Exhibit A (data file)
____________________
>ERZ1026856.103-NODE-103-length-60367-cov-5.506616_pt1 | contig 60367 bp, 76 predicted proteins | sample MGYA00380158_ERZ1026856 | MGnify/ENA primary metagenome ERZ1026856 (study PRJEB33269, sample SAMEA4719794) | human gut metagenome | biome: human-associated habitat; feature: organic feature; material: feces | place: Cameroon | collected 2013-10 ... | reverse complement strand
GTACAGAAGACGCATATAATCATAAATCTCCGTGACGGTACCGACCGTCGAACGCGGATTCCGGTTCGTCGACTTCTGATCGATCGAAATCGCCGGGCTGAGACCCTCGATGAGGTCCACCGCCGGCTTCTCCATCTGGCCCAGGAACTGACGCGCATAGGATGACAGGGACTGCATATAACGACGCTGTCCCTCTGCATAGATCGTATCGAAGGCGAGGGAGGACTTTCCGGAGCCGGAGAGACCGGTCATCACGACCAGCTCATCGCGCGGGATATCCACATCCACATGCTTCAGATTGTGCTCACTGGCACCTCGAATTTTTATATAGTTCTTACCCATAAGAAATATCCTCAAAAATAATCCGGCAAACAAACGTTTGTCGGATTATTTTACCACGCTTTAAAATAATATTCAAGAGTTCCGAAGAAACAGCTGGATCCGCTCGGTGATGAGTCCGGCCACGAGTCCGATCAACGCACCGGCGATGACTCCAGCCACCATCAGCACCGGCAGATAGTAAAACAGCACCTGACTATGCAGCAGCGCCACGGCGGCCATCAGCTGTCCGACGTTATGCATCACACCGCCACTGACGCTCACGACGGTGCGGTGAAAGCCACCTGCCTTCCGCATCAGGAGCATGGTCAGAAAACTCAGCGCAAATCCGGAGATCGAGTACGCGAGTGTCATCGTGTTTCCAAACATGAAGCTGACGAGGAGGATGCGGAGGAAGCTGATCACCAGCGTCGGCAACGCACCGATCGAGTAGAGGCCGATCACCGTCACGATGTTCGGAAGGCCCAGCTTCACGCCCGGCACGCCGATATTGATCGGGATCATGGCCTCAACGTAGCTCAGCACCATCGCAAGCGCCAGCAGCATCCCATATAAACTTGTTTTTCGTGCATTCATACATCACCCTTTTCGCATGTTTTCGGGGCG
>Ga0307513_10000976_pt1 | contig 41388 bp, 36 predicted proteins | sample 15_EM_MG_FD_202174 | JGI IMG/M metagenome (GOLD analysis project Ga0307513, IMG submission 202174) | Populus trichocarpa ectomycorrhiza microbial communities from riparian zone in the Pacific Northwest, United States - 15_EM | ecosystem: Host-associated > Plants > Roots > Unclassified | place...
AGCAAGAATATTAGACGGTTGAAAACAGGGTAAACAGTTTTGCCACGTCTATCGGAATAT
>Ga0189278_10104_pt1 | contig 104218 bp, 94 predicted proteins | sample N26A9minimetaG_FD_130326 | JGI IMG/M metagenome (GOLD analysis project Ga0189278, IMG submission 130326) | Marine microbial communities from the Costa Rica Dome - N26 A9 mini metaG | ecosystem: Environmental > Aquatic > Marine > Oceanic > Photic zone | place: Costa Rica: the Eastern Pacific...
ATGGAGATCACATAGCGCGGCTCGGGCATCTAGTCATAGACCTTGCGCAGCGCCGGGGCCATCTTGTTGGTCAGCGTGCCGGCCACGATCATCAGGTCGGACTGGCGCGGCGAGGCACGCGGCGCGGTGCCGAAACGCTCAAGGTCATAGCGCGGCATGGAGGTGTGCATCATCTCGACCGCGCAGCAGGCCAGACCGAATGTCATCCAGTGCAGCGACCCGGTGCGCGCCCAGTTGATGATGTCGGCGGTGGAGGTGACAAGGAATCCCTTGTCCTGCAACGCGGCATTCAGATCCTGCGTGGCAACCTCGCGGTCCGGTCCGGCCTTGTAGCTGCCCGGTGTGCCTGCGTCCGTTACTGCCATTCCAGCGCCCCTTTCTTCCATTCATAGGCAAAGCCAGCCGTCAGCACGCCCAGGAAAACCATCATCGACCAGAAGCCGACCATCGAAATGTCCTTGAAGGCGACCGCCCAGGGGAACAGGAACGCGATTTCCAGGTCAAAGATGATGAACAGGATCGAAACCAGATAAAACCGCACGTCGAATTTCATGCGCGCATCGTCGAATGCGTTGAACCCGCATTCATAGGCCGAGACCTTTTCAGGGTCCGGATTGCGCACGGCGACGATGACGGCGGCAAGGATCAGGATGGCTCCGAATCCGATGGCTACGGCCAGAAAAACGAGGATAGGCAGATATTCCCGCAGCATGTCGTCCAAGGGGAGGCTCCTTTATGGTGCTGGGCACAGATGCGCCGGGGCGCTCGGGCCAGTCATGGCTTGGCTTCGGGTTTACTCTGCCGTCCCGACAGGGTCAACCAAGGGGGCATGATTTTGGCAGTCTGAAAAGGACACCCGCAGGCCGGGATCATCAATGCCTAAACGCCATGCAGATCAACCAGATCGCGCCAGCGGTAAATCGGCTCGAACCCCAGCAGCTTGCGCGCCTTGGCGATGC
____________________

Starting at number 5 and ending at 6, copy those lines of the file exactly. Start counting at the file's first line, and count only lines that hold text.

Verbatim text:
>Ga0189278_10104_pt1 | contig 104218 bp, 94 predicted proteins | sample N26A9minimetaG_FD_130326 | JGI IMG/M metagenome (GOLD analysis project Ga0189278, IMG submission 130326) | Marine microbial communities from the Costa Rica Dome - N26 A9 mini metaG | ecosystem: Environmental > Aquatic > Marine > Oceanic > Photic zone | place: Costa Rica: the Eastern Pacific...
ATGGAGATCACATAGCGCGGCTCGGGCATCTAGTCATAGACCTTGCGCAGCGCCGGGGCCATCTTGTTGGTCAGCGTGCCGGCCACGATCATCAGGTCGGACTGGCGCGGCGAGGCACGCGGCGCGGTGCCGAAACGCTCAAGGTCATAGCGCGGCATGGAGGTGTGCATCATCTCGACCGCGCAGCAGGCCAGACCGAATGTCATCCAGTGCAGCGACCCGGTGCGCGCCCAGTTGATGATGTCGGCGGTGGAGGTGACAAGGAATCCCTTGTCCTGCAACGCGGCATTCAGATCCTGCGTGGCAACCTCGCGGTCCGGTCCGGCCTTGTAGCTGCCCGGTGTGCCTGCGTCCGTTACTGCCATTCCAGCGCCCCTTTCTTCCATTCATAGGCAAAGCCAGCCGTCAGCACGCCCAGGAAAACCATCATCGACCAGAAGCCGACCATCGAAATGTCCTTGAAGGCGACCGCCCAGGGGAACAGGAACGCGATTTCCAGGTCAAAGATGATGAACAGGATCGAAACCAGATAAAACCGCACGTCGAATTTCATGCGCGCATCGTCGAATGCGTTGAACCCGCATTCATAGGCCGAGACCTTTTCAGGGTCCGGATTGCGCACGGCGACGATGACGGCGGCAAGGATCAGGATGGCTCCGAATCCGATGGCTACGGCCAGAAAAACGAGGATAGGCAGATATTCCCGCAGCATGTCGTCCAAGGGGAGGCTCCTTTATGGTGCTGGGCACAGATGCGCCGGGGCGCTCGGGCCAGTCATGGCTTGGCTTCGGGTTTACTCTGCCGTCCCGACAGGGTCAACCAAGGGGGCATGATTTTGGCAGTCTGAAAAGGACACCCGCAGGCCGGGATCATCAATGCCTAAACGCCATGCAGATCAACCAGATCGCGCCAGCGGTAAATCGGCTCGAACCCCAGCAGCTTGCGCGCCTTGGCGATGC